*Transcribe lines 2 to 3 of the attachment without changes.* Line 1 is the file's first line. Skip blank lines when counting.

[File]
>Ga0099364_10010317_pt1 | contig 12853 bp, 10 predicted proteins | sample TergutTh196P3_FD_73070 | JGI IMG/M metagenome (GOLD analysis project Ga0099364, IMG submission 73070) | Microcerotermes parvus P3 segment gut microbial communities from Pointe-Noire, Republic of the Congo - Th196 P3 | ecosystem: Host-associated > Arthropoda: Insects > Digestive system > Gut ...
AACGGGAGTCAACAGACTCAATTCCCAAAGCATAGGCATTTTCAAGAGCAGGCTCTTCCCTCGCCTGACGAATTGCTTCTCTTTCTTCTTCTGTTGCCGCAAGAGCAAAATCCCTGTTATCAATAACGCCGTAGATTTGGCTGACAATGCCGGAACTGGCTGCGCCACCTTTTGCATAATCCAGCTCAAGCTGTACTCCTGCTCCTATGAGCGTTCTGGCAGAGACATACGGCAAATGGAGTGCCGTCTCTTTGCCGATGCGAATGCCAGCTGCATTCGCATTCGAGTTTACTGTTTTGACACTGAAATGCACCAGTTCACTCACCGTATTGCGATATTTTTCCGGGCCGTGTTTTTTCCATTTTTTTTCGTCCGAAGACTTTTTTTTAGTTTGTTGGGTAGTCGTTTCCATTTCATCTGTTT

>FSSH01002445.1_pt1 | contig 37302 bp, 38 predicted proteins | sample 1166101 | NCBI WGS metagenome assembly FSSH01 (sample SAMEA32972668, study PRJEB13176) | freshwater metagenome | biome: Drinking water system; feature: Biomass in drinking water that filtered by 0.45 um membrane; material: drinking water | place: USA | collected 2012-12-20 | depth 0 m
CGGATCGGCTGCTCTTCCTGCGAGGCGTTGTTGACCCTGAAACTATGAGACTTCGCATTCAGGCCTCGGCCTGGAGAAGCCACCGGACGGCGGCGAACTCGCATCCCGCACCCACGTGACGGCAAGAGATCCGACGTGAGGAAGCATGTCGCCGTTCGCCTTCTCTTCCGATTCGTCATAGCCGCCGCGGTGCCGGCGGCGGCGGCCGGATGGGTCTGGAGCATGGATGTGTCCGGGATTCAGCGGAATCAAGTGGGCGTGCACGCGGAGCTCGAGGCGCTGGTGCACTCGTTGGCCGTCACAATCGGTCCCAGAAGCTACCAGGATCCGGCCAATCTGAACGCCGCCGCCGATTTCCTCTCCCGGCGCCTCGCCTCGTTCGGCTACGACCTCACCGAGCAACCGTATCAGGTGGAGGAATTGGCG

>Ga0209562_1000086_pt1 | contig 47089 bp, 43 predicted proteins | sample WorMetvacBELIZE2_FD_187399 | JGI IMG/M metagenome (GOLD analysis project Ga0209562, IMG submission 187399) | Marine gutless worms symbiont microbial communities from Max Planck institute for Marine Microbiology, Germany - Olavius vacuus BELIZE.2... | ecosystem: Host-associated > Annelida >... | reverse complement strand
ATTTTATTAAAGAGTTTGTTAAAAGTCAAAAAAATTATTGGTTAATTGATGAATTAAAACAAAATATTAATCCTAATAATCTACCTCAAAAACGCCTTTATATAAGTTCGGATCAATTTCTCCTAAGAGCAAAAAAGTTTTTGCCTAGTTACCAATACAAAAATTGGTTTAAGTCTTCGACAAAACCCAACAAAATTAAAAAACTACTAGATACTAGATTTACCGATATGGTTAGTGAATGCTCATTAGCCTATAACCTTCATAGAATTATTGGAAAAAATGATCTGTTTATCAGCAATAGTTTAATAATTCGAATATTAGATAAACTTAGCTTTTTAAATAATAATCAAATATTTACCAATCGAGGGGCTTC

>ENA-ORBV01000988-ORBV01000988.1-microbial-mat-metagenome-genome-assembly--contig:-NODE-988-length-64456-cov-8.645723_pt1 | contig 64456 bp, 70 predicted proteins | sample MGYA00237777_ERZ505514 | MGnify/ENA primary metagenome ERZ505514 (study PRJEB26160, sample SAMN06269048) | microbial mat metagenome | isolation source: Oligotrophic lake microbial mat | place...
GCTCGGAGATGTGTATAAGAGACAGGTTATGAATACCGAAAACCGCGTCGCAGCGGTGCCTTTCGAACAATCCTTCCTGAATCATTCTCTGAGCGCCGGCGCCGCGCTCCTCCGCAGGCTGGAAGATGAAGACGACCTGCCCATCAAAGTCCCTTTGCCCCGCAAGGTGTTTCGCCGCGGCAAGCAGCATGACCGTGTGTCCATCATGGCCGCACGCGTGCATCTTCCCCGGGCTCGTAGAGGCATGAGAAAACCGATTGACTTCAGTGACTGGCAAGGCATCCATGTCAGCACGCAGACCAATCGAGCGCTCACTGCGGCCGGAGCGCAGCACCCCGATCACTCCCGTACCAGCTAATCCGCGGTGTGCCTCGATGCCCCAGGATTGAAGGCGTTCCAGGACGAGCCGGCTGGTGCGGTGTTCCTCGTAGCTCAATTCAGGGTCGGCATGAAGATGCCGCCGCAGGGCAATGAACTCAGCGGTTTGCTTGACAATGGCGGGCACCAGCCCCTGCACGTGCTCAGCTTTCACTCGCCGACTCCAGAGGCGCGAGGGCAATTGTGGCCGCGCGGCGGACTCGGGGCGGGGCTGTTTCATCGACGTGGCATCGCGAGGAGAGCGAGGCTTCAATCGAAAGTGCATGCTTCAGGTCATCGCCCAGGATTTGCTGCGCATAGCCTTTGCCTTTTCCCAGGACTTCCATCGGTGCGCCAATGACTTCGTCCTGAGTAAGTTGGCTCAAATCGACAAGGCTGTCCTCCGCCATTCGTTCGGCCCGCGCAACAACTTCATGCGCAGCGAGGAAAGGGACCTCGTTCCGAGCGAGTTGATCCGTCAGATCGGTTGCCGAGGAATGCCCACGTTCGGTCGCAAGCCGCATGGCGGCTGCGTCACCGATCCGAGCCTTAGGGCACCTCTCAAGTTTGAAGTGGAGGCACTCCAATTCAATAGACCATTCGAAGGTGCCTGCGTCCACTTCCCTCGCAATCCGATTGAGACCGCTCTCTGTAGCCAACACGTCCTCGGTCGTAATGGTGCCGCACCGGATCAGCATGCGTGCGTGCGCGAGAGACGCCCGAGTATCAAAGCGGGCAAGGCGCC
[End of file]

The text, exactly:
AACGGGAGTCAACAGACTCAATTCCCAAAGCATAGGCATTTTCAAGAGCAGGCTCTTCCCTCGCCTGACGAATTGCTTCTCTTTCTTCTTCTGTTGCCGCAAGAGCAAAATCCCTGTTATCAATAACGCCGTAGATTTGGCTGACAATGCCGGAACTGGCTGCGCCACCTTTTGCATAATCCAGCTCAAGCTGTACTCCTGCTCCTATGAGCGTTCTGGCAGAGACATACGGCAAATGGAGTGCCGTCTCTTTGCCGATGCGAATGCCAGCTGCATTCGCATTCGAGTTTACTGTTTTGACACTGAAATGCACCAGTTCACTCACCGTATTGCGATATTTTTCCGGGCCGTGTTTTTTCCATTTTTTTTCGTCCGAAGACTTTTTTTTAGTTTGTTGGGTAGTCGTTTCCATTTCATCTGTTT

>FSSH01002445.1_pt1 | contig 37302 bp, 38 predicted proteins | sample 1166101 | NCBI WGS metagenome assembly FSSH01 (sample SAMEA32972668, study PRJEB13176) | freshwater metagenome | biome: Drinking water system; feature: Biomass in drinking water that filtered by 0.45 um membrane; material: drinking water | place: USA | collected 2012-12-20 | depth 0 m